Situated between 500 to 800 metres (1,600 to 2,600 ft) above sea level, this monumental road, which could reach 20 metres (66 ft) in width, connected populated areas, administrative centres, agricultural and mining zones as well as ceremonial centres and sacred spaces.

Although the Inca roads varied greatly in scale, construction, and appearance, for the most part they varied between about 1 to 4 metres (3.3 to 13.1 ft) in width.

The Inca used the road system for a variety of purposes. Not only did the road simply provide transportation for people who were traveling through the empire, the road also provided many military and religious purposes for the Inca.

UNESCO just designated parts of the Inca road system as a World Heritage Site. The six nations which proposed the designation hope it will help preserve the road network and its associated resting houses and other infrastructure, which, unfortunately, has fallen victim to agriculture, asphalt and erosion.

Qhapaq Ñan, Andean Road System © Proyecto QÑ-Bolivia
Qhapaq Ñan, Andean Road System © Proyecto QÑ-Bolivia

 

 

 

Sources: Unesco, Wikipedia, Blogspot

- Advertisement -

FACT CHECK:
We strive for accuracy in its reports. But if you see something that doesn’t look right, send us an email. The Q reviews and updates its content regularly to ensure it’s accuracy.

Ricohttp://www.theqmedia.com
"Rico" is the crazy mind behind the Q media websites, a series of online magazines where everything is Q! In these times of new normal, stay at home. Stay safe. Stay healthy.

Related Articles

Today’s Vehicle Restriction June 25: plates ending in 9 & 0 CANNOT circulate

Today, Friday, June 25, plates ending in 9 & 0 CANNOT...

The 20 Nicaraguans detained by the Ortega regime in 25 days

TODAY NICARAGUA – Despite international pressure and rejection, Nicaragua President Daniel...

MOST READ

Germany opens borders to Ticos from this Friday!

QCOSTARICA - Good news for Ticos with traveling fever! From Friday, June 25, Germany will allow entry of travelers from Costa Rica as long...

Today’s Vehicle Restriction June 19: only “ODDS” can circulate

Today, Saturday, June 19, only vehicles with "ODD" ending plates CAN circulate The measure is countrywide and applied between 5:00 am and 9:00 pm, save...

The 20 Nicaraguans detained by the Ortega regime in 25 days

TODAY NICARAGUA – Despite international pressure and rejection, Nicaragua President Daniel Ortega continues to imprison Nicaraguans who criticize and question the way he is...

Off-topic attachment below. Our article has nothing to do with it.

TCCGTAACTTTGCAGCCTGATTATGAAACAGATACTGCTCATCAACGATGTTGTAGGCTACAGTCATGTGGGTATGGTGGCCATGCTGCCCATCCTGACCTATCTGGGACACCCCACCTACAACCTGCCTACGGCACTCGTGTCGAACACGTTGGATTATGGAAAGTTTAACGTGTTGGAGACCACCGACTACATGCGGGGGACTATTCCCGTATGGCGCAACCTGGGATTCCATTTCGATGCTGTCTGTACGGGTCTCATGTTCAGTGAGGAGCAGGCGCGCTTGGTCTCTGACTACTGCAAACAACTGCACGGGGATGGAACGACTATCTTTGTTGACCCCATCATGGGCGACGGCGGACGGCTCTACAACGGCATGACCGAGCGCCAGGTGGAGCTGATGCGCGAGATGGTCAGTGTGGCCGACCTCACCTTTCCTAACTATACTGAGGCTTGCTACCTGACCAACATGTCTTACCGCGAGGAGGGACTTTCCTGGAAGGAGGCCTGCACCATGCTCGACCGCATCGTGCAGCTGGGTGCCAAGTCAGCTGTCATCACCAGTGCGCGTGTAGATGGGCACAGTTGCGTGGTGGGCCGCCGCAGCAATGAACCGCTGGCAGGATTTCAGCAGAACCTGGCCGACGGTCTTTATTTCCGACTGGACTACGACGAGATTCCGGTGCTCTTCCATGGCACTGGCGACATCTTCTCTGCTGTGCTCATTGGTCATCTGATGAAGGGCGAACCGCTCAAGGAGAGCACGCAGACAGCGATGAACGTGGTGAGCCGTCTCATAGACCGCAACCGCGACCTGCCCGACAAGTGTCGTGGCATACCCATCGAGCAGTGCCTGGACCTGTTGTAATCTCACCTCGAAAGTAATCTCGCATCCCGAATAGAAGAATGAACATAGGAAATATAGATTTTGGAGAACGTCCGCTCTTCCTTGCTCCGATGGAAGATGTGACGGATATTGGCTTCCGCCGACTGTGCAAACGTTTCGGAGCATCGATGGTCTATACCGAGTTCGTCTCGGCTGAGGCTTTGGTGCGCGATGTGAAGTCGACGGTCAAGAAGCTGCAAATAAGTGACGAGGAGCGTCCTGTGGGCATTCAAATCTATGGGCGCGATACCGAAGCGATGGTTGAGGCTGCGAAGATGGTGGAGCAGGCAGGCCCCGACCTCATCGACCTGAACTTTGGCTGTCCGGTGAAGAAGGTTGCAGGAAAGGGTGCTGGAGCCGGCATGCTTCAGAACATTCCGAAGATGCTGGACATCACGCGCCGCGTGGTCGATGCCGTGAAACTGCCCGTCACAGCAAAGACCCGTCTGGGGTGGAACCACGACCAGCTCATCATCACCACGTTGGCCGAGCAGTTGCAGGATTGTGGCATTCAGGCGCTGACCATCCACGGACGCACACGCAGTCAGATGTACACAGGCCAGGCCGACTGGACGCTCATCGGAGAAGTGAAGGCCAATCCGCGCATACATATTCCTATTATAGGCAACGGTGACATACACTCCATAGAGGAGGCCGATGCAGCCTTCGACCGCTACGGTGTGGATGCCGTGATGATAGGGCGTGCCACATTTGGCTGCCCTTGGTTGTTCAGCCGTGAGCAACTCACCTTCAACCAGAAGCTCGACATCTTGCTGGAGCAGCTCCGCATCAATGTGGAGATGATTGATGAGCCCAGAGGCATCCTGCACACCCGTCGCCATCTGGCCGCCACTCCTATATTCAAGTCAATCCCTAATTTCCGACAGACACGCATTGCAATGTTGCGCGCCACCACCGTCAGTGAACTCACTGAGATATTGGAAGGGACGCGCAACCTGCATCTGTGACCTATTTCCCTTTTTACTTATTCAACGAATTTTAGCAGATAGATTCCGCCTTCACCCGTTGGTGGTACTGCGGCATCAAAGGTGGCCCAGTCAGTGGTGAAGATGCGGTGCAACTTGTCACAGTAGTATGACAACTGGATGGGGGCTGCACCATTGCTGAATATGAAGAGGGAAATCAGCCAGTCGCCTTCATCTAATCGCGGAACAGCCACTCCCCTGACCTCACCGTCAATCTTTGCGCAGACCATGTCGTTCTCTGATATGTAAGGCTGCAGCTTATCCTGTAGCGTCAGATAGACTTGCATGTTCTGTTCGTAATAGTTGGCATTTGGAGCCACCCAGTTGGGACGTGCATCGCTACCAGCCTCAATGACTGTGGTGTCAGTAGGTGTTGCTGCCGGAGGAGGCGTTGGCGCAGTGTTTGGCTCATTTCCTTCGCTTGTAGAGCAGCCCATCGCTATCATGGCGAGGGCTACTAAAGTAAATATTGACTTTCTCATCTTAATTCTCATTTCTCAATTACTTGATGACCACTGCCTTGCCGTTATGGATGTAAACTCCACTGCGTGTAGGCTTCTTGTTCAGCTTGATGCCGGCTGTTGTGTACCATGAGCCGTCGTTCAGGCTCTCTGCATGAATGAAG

Today’s Covid News: Less than 800 new cases for the first time in two months

QCOSTARICA - For the first time in two months, less than 800 new cases of covid-19 in a single day were registered on June...

Internet speed decreases during peaks in service

QCOSTARICA - Ever wonder why your surfing on the Internet slows down, to even a crawl, mainly in the evenings? This is due to...

Carlos Alvarado: “Don Rodolfo has my confidence”

QCOSTARICA - President Carlos Alvarado said he has all the confidence in his Minister of Public Works and Transport (MOPT, Rodolfo Méndez Mata, and...

American woman found lifeless in hotel bathroom in Sabana

QCOSTARICA - A sad discovery occurred this Thursday morning in a hotel located in La Sabana, in San José, the lifeless body of a...

How to Continue Learning German If You Live in Berlin

Berlin is the place to be: the best parks, cinemas, concerts, and cultural life attract many students every year. COVID-19 has changed the situation...

Preventive operations to protect tourists visiting the Guanacaste Conservation Area

QCOSTARICA - The Ministry of Public Security (MSP) and the National System of Conservation Areas (SINAC) joined forces to prioritize ecological operations, which aim...

WANT TO STAY UP TO DATE WITH THE LATEST!

Get our daily newsletter with the latest posts directly in your mailbox. Click on the subscribe and fill out the form. It's that simple!

Log In

Forgot password?

Forgot password?

Enter your account data and we will send you a link to reset your password.

Your password reset link appears to be invalid or expired.

Log in

Privacy Policy

Add to Collection

No Collections

Here you'll find all collections you've created before.